>Drunks, Lovers, Sinners, and Saints

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A lady stepped in while I was working at the desk at the church today and mentioned that there was a man sprawled out on the concrete next to the door, and asked if I knew anything about that. I told her I didn't, but I would check it out. So, I sauntered around the corner, opened the door to the outside world, out of the air conditioning and into the beginnings of a sticky Chattanooga summer. I couldn't see the top half of his body, as it was blocked by a section of the wall, but his legs were rather contorted and glistened from the humid air around them. I stepped around the wall and first noticed that he was fairly well-dressed: Yellow polo shirt tucked into his nice khaki shorts with a brown belt to match the brown boat shoes on his feet, with sunglasses shielding what I could tell were closed eyes.

The lifeguard inside of me snapped to attention as I squatted down to tap him on his shoulder. Step one: survey the scene. Step two: check for signs of life (read here: consciousness). His eyelids fluttered to life and as he smacked his lips, and I could tell by the foam around the edges of where they met that this man was parched. "Sir, my name is Hamilton, is there something that I can do for you?" I said. His lips moved, his vocal chords shuttered, but it was not words that escaped from his mouth. "I'm going to help you up," I said. "Are you ok with that?" He nodded his approval, but recoiled immediately with the slight change in altitude, burying his face in his hands. I sat down next to him.

He didn't even have to talk, because I could smell the alcohol radiating from his pores in the hot sun. I asked him to scoot back against the building with my help and wait there while I went inside to get some water for him. I returned in about thirty seconds with a cold bottle of water, only to find him dozing again. I asked him if he wanted me to help him inside so that he could sit in a chair in the air conditioning. He then explained to me through words rear-ending each other how he was here for a function being put on inside of the church, but he had "messed up big time." The people in charge of the dinner kicked him out for being drunk and left him outside the front door because they were going to miss their dinner inside the air conditioning. 

I kept talking with him, and he kept on asking me something kinda puzzling. "What are you trying to get at?" The first time I didn't really know what to say, so I repeated the statement I had said before, something about asking if he wanted to come inside. But by about the fourth time he asked it, I simply said "I'm just trying to talk to you, man." He turned away for a second and his voice got shakier, rather than slurrier. "You're the first person going in and out of this g--d--- building who's said anything to me." He didn't say thank you, he didn't start crying, he didn't even look at me, but I knew he didn't need to to get his point across. It made me a little bit sick, knowing that it wasn't a traditional, shirt-and-tie affair we're talking about, it was a recovery program. They weren't people going into and out of a strip club, they were entering a church building.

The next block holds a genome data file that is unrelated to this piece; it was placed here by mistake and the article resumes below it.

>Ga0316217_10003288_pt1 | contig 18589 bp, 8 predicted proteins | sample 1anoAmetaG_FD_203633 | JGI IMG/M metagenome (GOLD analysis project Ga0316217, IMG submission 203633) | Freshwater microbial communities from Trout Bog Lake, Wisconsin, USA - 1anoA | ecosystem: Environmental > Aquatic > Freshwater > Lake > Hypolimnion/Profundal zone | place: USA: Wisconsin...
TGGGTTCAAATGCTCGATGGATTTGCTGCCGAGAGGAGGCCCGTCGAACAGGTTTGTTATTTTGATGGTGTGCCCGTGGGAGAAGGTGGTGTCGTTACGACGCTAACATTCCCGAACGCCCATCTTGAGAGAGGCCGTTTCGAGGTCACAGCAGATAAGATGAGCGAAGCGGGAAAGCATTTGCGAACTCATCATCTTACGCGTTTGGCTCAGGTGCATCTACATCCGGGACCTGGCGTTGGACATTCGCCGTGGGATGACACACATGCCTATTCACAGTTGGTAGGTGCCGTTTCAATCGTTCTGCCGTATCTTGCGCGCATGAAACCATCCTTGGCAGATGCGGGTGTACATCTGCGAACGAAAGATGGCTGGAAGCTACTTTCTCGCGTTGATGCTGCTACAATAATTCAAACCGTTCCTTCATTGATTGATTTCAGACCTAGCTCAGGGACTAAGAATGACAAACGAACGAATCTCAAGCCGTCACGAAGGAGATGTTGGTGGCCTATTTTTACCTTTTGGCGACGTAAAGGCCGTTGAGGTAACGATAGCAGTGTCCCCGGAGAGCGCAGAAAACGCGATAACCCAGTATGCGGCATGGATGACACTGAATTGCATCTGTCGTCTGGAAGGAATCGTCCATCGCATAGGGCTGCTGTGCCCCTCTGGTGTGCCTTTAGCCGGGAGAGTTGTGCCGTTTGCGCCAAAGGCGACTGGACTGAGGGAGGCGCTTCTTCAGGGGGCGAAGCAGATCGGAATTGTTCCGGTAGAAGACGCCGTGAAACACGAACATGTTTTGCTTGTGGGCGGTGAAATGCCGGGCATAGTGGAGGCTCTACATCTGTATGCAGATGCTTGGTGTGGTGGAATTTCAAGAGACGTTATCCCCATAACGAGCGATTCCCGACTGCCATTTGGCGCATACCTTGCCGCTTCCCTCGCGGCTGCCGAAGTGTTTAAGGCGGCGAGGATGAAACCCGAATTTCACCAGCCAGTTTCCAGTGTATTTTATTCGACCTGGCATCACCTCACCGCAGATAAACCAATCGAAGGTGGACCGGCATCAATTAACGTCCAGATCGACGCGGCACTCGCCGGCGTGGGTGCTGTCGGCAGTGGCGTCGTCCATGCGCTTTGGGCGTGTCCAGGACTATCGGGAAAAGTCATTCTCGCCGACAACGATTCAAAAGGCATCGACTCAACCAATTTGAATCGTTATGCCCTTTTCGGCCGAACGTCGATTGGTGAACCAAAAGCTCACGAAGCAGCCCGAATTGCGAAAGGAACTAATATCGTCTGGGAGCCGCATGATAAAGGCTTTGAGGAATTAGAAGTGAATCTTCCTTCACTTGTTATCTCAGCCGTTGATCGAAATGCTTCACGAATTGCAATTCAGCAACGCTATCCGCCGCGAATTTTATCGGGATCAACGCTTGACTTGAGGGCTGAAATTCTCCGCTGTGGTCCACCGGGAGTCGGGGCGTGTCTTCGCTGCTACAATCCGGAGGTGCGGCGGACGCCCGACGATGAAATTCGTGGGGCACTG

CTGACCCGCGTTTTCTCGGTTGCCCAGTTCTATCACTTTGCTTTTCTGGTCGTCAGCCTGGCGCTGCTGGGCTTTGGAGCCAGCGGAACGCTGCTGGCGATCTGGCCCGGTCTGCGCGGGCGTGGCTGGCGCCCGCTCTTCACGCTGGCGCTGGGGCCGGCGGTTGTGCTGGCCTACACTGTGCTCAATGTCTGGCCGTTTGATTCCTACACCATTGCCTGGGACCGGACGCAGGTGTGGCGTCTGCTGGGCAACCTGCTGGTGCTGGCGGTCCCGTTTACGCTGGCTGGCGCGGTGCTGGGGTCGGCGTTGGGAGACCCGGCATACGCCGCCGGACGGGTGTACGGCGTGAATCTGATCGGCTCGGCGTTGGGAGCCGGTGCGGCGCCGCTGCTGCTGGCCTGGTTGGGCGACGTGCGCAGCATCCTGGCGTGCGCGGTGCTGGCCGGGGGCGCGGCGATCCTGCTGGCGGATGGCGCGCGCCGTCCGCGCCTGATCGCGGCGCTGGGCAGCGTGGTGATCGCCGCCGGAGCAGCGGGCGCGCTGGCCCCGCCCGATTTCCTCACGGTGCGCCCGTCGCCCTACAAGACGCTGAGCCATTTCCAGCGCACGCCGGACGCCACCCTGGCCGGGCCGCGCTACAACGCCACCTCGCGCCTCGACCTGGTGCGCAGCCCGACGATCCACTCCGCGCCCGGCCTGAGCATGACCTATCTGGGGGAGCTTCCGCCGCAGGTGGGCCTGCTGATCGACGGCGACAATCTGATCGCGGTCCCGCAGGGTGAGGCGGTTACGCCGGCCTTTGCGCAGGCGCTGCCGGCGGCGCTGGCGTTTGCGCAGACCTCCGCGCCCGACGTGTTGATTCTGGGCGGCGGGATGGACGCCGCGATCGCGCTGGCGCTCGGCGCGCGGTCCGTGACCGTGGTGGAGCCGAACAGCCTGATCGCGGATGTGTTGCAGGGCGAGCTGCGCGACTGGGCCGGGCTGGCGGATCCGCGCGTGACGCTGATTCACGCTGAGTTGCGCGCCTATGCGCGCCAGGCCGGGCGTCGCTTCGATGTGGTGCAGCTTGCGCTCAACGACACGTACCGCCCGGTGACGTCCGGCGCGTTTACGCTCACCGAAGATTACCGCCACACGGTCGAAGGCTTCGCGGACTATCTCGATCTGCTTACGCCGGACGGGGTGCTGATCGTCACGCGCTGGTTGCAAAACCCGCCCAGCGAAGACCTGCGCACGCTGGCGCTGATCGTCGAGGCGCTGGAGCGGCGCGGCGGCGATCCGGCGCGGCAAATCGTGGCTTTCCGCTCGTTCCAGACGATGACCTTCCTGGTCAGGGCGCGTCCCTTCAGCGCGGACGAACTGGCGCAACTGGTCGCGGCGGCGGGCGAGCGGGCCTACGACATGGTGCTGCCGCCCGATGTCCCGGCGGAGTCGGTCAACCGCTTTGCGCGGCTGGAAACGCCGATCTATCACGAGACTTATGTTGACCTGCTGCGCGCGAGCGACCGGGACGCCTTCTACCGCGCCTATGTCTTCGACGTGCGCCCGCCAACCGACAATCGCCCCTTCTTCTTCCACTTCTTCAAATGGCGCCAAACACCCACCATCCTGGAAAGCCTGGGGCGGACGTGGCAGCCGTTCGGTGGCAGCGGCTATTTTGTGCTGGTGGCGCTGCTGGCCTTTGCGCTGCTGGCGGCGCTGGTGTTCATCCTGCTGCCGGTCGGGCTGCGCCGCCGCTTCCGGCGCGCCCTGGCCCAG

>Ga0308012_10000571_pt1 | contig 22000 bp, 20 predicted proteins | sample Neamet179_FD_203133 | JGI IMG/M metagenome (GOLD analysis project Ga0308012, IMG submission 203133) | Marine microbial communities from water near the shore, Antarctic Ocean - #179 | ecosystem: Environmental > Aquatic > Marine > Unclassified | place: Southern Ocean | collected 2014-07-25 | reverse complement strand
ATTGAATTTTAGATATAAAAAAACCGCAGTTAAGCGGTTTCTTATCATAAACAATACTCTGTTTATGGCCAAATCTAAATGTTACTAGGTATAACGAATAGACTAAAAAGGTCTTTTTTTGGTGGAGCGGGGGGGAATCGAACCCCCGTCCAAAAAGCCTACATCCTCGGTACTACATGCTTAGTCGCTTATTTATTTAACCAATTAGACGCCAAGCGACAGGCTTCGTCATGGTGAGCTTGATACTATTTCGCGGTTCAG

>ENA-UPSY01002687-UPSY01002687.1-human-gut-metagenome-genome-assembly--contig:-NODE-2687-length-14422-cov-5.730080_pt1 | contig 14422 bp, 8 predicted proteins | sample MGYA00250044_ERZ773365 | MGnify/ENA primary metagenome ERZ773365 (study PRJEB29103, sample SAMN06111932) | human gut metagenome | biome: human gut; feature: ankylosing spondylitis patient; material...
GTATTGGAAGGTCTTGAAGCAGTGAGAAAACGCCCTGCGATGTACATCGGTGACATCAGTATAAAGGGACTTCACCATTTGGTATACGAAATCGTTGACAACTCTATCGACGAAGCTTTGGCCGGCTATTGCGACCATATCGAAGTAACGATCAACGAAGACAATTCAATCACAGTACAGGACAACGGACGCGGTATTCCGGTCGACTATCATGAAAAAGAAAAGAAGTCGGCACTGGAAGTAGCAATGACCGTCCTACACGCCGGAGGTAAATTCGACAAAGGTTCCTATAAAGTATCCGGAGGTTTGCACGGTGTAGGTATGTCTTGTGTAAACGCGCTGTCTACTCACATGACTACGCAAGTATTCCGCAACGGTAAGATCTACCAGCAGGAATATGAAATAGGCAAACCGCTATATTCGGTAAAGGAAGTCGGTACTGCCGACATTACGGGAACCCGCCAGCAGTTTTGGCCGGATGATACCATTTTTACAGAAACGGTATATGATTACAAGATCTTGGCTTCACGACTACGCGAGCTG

Two people stepped out of the room right about then and lit cigarettes as soon as they tasted the hot air. "Come on, Mike, let's go. We're taking you home," they said. I helped him get on his feet and find his balance. They walked side by side in front of him as they strode with resolution towards the sea of cars in front of them. Some people coming to work out walked right by them and tossed their glances backwards as they passed. I went back inside, whatever relief coming from being out of the heat evaporating as soon as I saw the big room full of successfully "transformed" people talking jovially amongst themselves and tossing their leftover barbecue, potatoes and broccoli into trash cans at the doors.  

Hamilton Barber

The subject of this page is an introverted writer/musician/lunatic from Chattanooga, TN who dabbles in lexical dexterity, unorthodox thoughts on prosperity, and being overwhelmingly undeserving of the privilege of waking up every day. He hopes that everybody who reads these words takes them to heart and leaps higher than he ever could. He reads, thinks, and speaks too much; he listens, works, and loves too little; and he says “I” entirely too often. The words on these pages are not his: they are the words that were given to him.